How to pronounce UEFA EURO 2020 player names correctly | UEFA EURO 2020

The presence of many foreign players at the highest level of football in the British Isles has helped raise awareness among locals that not all names can be pronounced as if they are English.

The advent of UEFA EURO 2020 means that English speakers around the world now have to master many complicated names and combinations of vowels and consonants that seem foreign. Don’t be afraid: join us and learn how to pronounce the names of all players correctly.


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AUSTRIA

The basic rules of the German language apply – note that an ‘ä’, ‘ö’ or ‘ü’ umlaut looks like ‘ae’, ‘oe’, ‘ue’ in English.

Stefan Lainer – Liner
Philipp Lienhart – Leen-hart
Alessandro Schöpf – Sherpf
Karim Onisiwo – Onni-see-vo
Sasa Kalajdzic – Sasha Kal-ide-jitch

BELGIUM

Cor-twa tee-boAFP via Getty Images

Some names are pronounced Flemish and others French.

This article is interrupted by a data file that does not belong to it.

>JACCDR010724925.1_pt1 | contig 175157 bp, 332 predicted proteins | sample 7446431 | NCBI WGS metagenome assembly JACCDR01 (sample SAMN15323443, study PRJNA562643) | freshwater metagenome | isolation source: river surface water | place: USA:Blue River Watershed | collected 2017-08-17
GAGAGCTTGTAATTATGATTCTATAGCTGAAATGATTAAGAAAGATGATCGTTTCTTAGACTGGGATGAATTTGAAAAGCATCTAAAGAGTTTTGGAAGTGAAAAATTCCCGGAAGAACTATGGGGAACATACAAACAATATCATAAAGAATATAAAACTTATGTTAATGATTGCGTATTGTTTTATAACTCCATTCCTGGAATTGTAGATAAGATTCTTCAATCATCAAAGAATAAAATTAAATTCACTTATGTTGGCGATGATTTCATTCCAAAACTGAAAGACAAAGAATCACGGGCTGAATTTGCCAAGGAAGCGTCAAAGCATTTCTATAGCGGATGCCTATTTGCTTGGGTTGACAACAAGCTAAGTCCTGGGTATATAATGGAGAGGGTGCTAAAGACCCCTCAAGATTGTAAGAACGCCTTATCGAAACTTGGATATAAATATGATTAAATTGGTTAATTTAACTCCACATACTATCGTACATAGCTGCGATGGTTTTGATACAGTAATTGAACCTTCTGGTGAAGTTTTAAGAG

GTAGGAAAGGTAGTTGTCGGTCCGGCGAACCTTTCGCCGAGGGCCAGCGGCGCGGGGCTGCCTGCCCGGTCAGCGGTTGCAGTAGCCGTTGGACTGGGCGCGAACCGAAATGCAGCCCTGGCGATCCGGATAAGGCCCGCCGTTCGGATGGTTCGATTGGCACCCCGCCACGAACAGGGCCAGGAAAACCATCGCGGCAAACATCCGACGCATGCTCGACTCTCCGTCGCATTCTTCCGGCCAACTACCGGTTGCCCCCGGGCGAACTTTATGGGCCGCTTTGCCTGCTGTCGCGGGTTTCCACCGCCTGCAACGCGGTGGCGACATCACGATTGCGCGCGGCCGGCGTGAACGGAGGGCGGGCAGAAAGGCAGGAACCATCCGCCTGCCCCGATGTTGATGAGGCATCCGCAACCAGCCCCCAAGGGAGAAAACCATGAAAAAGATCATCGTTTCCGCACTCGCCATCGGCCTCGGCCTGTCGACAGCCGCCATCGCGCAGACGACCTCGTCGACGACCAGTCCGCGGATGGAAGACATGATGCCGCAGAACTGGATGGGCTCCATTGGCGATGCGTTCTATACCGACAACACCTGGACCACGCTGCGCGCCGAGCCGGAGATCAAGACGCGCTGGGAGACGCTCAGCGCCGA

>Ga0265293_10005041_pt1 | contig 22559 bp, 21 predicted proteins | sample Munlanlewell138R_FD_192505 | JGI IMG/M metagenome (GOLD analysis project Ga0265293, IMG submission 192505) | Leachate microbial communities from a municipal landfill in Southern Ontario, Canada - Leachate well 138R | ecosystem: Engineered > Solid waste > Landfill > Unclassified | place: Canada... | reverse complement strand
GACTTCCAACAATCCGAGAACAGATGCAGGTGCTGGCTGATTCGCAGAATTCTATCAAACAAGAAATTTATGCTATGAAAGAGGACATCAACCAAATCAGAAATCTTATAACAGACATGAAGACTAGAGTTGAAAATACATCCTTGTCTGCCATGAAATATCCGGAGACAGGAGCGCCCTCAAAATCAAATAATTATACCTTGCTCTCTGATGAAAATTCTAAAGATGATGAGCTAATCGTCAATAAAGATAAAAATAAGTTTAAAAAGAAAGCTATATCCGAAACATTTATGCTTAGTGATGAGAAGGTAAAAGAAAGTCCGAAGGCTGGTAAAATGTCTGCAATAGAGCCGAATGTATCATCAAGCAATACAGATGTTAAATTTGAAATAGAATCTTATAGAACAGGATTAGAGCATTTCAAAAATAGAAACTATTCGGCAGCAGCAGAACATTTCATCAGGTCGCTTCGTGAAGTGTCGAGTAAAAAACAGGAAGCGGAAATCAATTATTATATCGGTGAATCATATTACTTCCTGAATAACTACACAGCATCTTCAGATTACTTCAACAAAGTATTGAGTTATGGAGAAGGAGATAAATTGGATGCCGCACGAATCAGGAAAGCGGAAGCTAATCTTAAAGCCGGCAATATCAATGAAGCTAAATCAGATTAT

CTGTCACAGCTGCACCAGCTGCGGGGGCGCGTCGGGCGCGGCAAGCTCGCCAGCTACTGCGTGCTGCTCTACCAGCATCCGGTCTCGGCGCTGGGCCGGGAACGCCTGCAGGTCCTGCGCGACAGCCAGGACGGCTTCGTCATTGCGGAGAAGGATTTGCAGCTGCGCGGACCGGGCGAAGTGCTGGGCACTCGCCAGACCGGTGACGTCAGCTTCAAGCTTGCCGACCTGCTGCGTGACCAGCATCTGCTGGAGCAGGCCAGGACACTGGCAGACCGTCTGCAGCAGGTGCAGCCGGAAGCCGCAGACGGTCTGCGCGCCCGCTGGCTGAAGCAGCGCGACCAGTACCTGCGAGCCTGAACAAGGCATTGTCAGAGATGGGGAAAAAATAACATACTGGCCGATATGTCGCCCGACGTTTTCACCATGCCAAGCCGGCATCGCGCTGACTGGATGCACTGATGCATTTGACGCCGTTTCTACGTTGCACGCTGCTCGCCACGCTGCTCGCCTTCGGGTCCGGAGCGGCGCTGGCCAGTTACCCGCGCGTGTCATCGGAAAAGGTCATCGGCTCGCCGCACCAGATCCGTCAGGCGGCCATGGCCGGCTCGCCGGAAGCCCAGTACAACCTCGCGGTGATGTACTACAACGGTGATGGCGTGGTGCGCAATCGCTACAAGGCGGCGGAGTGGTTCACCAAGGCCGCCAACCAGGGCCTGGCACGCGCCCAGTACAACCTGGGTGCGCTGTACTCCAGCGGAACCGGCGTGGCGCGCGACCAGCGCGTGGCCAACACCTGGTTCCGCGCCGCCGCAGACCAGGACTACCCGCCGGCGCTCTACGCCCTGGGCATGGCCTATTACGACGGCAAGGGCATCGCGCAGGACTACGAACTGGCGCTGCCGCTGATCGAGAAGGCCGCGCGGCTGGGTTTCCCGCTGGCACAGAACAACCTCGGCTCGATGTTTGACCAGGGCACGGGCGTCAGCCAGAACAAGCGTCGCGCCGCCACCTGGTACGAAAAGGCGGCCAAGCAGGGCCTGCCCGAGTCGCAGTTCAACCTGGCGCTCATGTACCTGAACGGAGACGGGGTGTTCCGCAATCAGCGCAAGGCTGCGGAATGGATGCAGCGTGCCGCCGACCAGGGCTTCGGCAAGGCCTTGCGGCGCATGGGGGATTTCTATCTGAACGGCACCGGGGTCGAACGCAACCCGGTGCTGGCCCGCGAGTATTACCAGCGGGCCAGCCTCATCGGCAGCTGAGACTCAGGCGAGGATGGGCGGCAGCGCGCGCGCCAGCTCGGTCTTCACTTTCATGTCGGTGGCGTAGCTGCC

Toby Alderweireld – Al-der-way-reld
Michy Batshuayi – Bat-shoe-a-yi
Timothy Castagne – Cast-an-yer
Thibaut Courtois – Tee-bo Cor-twa
Thomas Meunier – Muh-nee-ay
Simon Mignolet – Min-yo-let
Thomas Vermaelen – Ver-mah-len

CROATIA

Rules of thumb: ‘š’ is a ‘sh’, ‘č’ and ‘ć’ are a bit like an English ‘ch’, and ‘j’ approximates an English ‘y’.

Milan Badelj – Bad-el-ee
Luka Ivanušec – Eevan-oo-shets
Mislav Oršić – Orsh-itch
Šime Vrsaljko – Shi-may Ver-sal-ee-ko

CZECH REPUBLIC

The accents on the vowels indicate where the pronunciation should be stressed (so ‘Tomáš’ is more like ‘Tom-aash’ for English speakers). A ‘š’ is a ‘sh’, a ‘č’ is a ‘ch’, but ‘c’ is more like a ‘ts’. And ‘ř’ is a bit like ‘rj’ in English.

Jan Bořil – Yan Borjil
Ondřej Čelůstka – Ondjay Chell-oost-ka
Adam Hložek – H-lozhek
Tomáš Holeš – Hollesh
Pavel Kadeřábek – Kadder-jah-beck
Aleš Matějů – Alesh Mattay-oo
Jiří Pavlenka – Yeer-zhee
Jakub Pešek – Pesheck
Petr Ševčík – Chev-cheek
Tomáš Vaclík – Vatz-leek

DENMARK


Pierre-Emile Hoy-byer

Pierre-Emile Hoy-byerUEFA via Getty Images

This “æ” character is widely misunderstood among English speakers, while a “g” tends to be much softer than it looks.

Simon Kjær – Care
Pierre-Emile Højbjerg – Hoy-byer
Jonas Lössl – Yo-nass Lussel
Joakim Mæhle – May-leh
Frederik Rønnow – Rern-oh

ENGLAND

Everything quite simple.

FINLAND

Vowels and accents can make a language more treacherous than it first appears (a Finnish “ä” looks a lot like the English “a” in “chapeau”).